I have been accused of a motoring offence. Should I instruct a solicitor or a barrister?
Until relatively recently the public could only engage the services of a barrister by instructing a solicitor who would ‘brief’ the barrister ie a client would engage a solicitor who, in turn, would instruct a barrister for the client. Now there is a choice: the public can directly engage a barrister themselves without the need to instruct a solicitor at all or, they can still, if they wish, engage a solicitor who will instruct a barrister for them (which means paying for 2 lawyers when one could do!) It seems that most people look online for a lawyer and speak to several before making a decision. Consequently, when people first ring me I am sometimes told, ‘I have spoken to a solicitor who says pay me £X and I will arrange for a barrister to represent you’. This comment gives rise to various issues.
Do you know how much the solicitor will pay the barrister?
Usually the client has not thought to ask this question. However, the proportion of the fee paid to the barrister is directly relevant to the barrister’s ability to obtain the best possible result. You need the most able barrister you can afford. After all, whether you retain your driving licence could depend on it. However, the solicitor’s immediate financial interests are not aligned with yours in that the lower the proportion of the fee payable to the barrister the more of the fee the solicitor will retain.
The fees that a barrister can command tend to depend upon a range of factors such as seniority, specialisation, and reputation. At the cheapest end of the scale are ‘pupil’ barristers who enjoy a right of audience (to represent Defendants in court) after completing just 6 months of their pupillages but to whom the other factors mentioned above hardly apply (as they have not even fully completed their practical training). Therefore, there is a direct correlation between the fees charged by the barrister and his or her ability (at least, as measured by seniority, specialisation and reputation – barristers of whom these things can be said are usually expensive to hire). It will not have escaped the reader that this means there can be an inverse correlation between the proportion of the fees retained by the solicitor and the ability of the barrister instructed on behalf of the client to obtain the best possible result (in other words, the more of the fee the solicitor keeps the less will be available to instruct a barrister, and, the less available for the barrister the more junior and inexperienced he or she is likely to be).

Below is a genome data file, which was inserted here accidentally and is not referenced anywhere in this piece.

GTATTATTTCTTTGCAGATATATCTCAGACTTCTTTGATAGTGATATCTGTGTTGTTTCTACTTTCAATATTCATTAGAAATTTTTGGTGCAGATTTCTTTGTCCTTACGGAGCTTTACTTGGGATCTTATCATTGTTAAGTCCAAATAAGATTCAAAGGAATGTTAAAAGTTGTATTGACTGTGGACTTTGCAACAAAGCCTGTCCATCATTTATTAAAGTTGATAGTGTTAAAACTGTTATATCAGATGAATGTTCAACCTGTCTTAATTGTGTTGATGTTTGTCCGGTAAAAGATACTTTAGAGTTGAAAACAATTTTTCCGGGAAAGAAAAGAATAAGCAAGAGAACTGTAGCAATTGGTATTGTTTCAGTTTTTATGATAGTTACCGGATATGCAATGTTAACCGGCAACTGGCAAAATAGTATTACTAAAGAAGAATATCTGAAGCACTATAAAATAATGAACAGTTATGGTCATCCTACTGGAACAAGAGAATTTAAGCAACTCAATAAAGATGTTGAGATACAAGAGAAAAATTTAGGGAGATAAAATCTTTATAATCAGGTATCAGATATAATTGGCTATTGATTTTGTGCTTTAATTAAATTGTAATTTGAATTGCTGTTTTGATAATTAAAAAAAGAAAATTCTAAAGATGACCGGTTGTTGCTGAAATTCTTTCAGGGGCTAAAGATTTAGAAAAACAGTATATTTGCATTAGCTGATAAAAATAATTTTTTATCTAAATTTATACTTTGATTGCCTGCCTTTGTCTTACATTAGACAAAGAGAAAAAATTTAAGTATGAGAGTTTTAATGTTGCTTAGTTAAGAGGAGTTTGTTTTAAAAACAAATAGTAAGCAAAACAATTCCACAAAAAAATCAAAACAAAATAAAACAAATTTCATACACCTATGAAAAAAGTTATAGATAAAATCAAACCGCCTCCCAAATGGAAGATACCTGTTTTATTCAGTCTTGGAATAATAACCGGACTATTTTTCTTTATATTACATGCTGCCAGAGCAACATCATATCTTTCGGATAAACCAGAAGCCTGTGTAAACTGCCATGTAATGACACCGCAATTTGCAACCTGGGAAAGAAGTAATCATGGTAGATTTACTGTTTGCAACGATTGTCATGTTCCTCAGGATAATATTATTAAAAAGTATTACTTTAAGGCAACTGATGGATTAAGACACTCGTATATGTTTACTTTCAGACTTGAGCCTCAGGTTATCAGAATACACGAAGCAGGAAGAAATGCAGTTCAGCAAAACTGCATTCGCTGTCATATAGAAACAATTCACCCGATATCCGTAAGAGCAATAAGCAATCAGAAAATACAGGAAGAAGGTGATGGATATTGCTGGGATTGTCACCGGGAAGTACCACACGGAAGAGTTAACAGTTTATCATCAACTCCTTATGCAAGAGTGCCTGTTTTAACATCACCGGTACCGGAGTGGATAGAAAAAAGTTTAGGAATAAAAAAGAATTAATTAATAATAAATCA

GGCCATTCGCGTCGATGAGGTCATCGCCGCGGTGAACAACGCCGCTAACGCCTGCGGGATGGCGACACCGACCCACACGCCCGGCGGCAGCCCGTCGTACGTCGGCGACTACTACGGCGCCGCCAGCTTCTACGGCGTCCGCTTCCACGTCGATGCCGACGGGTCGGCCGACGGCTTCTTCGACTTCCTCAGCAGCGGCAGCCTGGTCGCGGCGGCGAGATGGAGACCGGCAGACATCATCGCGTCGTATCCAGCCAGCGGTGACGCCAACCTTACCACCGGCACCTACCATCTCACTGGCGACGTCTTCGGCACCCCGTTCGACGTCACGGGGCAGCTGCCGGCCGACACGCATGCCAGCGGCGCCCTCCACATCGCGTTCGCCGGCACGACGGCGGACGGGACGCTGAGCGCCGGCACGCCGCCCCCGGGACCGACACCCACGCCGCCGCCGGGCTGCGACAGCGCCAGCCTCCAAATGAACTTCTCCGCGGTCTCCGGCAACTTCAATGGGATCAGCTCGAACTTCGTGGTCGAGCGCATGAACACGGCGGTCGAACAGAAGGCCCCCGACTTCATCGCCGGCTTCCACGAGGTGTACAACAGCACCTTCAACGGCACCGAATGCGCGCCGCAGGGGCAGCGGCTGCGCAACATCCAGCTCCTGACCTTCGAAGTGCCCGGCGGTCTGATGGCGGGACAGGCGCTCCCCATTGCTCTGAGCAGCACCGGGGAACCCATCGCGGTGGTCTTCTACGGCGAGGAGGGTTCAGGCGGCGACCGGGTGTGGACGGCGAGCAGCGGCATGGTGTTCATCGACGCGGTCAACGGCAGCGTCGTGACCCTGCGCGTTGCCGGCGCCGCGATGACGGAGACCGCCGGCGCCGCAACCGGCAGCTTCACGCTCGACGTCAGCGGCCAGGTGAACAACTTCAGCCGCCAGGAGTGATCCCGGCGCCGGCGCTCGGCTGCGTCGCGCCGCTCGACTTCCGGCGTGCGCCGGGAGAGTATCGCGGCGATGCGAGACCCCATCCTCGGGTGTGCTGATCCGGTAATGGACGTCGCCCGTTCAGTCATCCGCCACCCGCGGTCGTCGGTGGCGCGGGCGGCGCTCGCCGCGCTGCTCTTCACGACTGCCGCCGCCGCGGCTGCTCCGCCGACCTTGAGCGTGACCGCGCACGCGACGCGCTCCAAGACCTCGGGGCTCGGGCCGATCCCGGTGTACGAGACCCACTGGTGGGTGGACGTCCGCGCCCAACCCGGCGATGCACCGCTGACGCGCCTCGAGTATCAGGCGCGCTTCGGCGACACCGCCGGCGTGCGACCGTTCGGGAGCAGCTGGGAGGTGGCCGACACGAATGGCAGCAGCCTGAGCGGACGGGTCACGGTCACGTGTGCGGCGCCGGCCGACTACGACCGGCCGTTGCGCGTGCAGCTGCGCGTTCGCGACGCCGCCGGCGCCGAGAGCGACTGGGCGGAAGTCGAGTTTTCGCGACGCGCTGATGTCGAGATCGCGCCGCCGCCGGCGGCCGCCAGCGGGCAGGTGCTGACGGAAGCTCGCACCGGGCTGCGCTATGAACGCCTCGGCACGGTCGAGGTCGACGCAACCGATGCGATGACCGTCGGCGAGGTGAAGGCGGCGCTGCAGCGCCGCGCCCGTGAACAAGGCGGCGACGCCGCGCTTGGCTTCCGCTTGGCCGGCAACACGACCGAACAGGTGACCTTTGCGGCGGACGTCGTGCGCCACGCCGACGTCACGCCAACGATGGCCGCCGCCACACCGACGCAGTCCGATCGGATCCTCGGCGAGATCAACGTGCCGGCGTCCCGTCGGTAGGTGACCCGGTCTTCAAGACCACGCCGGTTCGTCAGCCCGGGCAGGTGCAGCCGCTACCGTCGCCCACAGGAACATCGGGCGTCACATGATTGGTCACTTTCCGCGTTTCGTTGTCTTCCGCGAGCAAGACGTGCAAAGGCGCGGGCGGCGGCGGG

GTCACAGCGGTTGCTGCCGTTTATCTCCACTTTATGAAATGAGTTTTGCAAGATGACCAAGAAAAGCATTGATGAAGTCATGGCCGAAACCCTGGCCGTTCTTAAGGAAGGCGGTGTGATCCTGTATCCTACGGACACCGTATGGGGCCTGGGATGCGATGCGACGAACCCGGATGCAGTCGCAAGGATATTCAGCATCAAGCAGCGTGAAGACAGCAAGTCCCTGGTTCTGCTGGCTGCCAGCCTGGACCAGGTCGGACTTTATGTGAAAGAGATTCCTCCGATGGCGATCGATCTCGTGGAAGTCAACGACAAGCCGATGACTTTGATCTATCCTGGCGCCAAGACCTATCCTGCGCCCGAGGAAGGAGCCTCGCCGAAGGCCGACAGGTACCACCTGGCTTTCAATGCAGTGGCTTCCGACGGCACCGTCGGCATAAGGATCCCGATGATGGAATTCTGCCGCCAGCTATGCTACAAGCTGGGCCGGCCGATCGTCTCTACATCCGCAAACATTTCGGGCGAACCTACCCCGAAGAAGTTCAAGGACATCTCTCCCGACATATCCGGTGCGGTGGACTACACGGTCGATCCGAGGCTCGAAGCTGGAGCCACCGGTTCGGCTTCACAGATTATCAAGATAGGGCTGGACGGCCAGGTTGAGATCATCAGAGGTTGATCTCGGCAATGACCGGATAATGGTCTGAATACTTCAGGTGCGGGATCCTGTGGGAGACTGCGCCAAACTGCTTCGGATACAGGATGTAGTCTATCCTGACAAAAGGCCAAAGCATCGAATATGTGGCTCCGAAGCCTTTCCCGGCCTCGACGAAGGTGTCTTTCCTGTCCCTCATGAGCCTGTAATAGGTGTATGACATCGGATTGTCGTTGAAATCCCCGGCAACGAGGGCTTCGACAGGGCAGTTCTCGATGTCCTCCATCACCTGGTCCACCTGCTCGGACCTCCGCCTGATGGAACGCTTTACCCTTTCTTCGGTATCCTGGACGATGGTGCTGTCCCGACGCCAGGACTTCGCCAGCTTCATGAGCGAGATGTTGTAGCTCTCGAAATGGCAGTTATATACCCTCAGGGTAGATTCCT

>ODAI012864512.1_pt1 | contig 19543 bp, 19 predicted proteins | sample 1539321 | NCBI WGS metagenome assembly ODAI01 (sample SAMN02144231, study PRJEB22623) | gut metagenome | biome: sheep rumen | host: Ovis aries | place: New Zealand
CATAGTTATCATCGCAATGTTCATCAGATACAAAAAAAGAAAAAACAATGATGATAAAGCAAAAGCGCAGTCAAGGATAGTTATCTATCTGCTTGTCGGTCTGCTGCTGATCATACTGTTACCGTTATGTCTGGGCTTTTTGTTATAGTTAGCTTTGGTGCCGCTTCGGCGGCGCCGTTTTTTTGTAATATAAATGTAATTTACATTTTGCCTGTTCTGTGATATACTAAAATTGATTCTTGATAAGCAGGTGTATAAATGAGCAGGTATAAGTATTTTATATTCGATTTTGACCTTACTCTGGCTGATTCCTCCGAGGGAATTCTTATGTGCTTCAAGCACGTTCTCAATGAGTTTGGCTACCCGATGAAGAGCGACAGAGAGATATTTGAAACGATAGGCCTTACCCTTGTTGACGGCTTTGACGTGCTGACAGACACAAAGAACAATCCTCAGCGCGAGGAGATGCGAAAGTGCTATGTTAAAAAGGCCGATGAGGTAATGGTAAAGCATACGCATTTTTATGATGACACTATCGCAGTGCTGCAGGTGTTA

When at risk of losing your driving licence you should consider whether delegating the choice of your barrister to a solicitor is in your best interests as the solicitor’s pecuniary interests may be in conflict with yours. You should consider how this could affect the choice of barrister made on your behalf. (A reputable solicitor will advise you of the seniority of the barrister, the proportion of the fee he or she is to be paid, whether he or she specialises solely in the field of law concerned etc). You may wish to ask yourself if there is any clear advantage in instructing a solicitor at all in the circumstances of your case. Of course, if you require litigation services (such as having letters sent and received on your behalf, your lawyer going on the record with the court, the taking of witness statements etc) then you should consider instructing a solicitor as they specialise in litigation services. On the other hand, if you don’t require such services then an alternative is to directly instruct a public access barrister yourself thereby ensuring continuity of representation and that all of the fees you pay go towards securing the best courtroom representation you can afford. After all, your licence could depend on it.
motor offence barrister